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During a climb to the highest mountain of Portugal (2351m), Pico mountain, in Pico island - Azores, I stopped at about 1200 meters to appreciate the views and photograph the lights coming from the island of Faial in the middle of the Atlantic Ocean, during the night in a rare occasion with only a few clouds with part of the "winter" Milky Way visible. Above the low clouds, I have captured strange "rainbow bands" of airglow. The bands are actually huge parallel structures in the thermosphere 90 km upwards. Perspective makes them appear to converge. This Gravity Waves* (not confuse with gravitational waves) propagating upwards from disturbances lower down in the atmosphere, are likely the source of the bands. The wave amplitude increases with height (reducing density) and wavelengths can be thousands of kilometers.Airglow is the light of electronically and/or vibration-rotationally excited atoms and molecules high in Earth's atmosphere, by solar ultra-violet radiation. In this image, we can see almost each possible airglow color appearing on a single band. The green airglow is from oxygen atoms (1S ->1D) 90-100 km high. The red/orange could be yet more oxygen airglow, this time from atoms 150-300km high where the atmosphere is so sparse and collisions so infrequent that the atoms have time to radiate 'forbidden' light (1D ->3P) before losing their electronic excitation in impacts with other atoms and molecules. Deep red banded airglow is likely emission from vibrationally excited OH radicals in a layer ~86km high. The bands are caused by gravity waves propagating upwards from the lower atmosphere. They modulate the local pressure, temperature and specie concentrations. Blue airglow is much much fainter and not very obvious on the image. Excited molecular oxygen at ~95 km high can produce it. The excitation is indirect. Possible routes are via daylight dissociation of N2 and NO or twilight recombination of NO+ whose reaction products generate excited O2. The oxygen then decays by emitting blue multi-wavelength banded radiation (Herzberg bands) if it is not first collisionally de-excited.* "Drop a stone into a pool of water. The spreading ripples are gravity waves. The waves occur between any stable layers of fluids of different density. When the fluid boundary is disturbed, buoyancy forces try to restore the equilibrium. The fluid returns to its original shape, overshoots and oscillations then set in which propagate as waves. Gravity or buoyancy is the restoring force hence the term - gravity waves."Info source: All the technical information used in the description above and related to airglow, was consulted in the specialized website of Atmospheric Optics, by Les Cowley. To know more about this phenomenon and others, click here:http://www.atoptics.co.uk/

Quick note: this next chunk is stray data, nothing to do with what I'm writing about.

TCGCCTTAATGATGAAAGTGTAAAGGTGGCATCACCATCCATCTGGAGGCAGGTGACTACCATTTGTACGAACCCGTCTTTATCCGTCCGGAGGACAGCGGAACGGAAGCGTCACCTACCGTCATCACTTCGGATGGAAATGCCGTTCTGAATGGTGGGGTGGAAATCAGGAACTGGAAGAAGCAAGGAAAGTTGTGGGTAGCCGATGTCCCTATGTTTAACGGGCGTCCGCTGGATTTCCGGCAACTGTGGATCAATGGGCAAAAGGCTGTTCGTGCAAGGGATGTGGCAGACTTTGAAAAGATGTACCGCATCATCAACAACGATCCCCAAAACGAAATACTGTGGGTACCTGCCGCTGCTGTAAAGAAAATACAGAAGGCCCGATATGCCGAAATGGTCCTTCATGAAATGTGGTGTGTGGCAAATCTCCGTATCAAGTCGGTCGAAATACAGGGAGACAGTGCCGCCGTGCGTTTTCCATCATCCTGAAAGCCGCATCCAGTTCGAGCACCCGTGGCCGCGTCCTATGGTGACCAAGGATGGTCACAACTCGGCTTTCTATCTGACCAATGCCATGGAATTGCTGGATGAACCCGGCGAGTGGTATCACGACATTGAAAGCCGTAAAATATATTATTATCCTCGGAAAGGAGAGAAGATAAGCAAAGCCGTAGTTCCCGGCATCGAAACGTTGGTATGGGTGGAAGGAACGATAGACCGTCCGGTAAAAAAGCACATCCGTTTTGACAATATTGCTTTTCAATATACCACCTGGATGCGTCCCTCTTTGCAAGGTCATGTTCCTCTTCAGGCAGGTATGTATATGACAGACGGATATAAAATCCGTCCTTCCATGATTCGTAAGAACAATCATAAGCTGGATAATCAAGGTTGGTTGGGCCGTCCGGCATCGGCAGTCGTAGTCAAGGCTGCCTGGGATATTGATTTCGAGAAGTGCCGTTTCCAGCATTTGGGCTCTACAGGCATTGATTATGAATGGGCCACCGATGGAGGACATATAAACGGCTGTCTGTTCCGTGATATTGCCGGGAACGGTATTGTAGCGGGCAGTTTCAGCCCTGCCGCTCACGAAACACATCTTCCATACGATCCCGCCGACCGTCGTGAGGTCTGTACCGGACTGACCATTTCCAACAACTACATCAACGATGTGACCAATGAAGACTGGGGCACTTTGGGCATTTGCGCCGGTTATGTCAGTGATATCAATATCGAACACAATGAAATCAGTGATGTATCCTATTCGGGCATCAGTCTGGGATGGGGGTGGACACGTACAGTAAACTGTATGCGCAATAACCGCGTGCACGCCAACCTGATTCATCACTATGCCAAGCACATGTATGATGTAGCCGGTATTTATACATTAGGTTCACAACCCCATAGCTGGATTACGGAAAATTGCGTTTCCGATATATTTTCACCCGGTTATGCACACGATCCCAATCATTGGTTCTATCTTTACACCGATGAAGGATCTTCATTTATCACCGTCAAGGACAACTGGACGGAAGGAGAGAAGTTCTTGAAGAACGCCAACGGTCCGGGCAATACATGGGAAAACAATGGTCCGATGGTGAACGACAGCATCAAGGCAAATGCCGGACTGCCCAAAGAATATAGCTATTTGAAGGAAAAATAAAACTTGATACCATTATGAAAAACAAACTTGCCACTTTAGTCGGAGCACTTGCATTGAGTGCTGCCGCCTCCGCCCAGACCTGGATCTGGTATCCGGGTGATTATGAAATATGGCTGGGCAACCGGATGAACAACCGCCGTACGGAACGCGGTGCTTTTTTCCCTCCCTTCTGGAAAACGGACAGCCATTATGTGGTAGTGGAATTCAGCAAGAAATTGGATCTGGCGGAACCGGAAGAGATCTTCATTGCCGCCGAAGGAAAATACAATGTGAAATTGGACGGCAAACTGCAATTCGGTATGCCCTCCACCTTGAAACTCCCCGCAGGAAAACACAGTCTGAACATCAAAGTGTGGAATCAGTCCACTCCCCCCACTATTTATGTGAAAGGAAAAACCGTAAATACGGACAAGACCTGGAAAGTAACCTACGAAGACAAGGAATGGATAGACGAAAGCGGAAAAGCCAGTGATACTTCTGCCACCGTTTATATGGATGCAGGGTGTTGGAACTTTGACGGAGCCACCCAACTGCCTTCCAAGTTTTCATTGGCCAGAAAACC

Uma imagem do astrofotógrafo português Miguel Claro, captada na ilha do Pico, nos Açores, voltou a ser a fotografia de astronomia ‘do dia’ da agência espacial norte-americana NASA.

A foto, publicada na terça-feira passada pela NASA, reproduz um ‘arco-íris’ de luminescência fotoquímica, em ondas gravíticas (oscilações) da atmosfera, descreve o autor numa mensagem de correio eletrónico enviada à Lusa.

Miguel Claro adianta que fixou um fenómeno raro de se ver, enquanto fotografava durante a noite a Via Láctea sobre a ilha do Faial, na subida da montanha do Pico. O fenómeno foi também registado, a partir do espaço, pelo satélite NOAA/NASA.

As ‘listas’ vermelhas que se veem na foto são, provavelmente, originadas por moléculas de hidroxilo (formadas por um átomo de hidrogénio e outro de oxigénio), a 87 quilómetros de altura e estimuladas por luz ultravioleta do Sol, explica a NASA na legenda da imagem.

Fonte : voltaaomundo.pt

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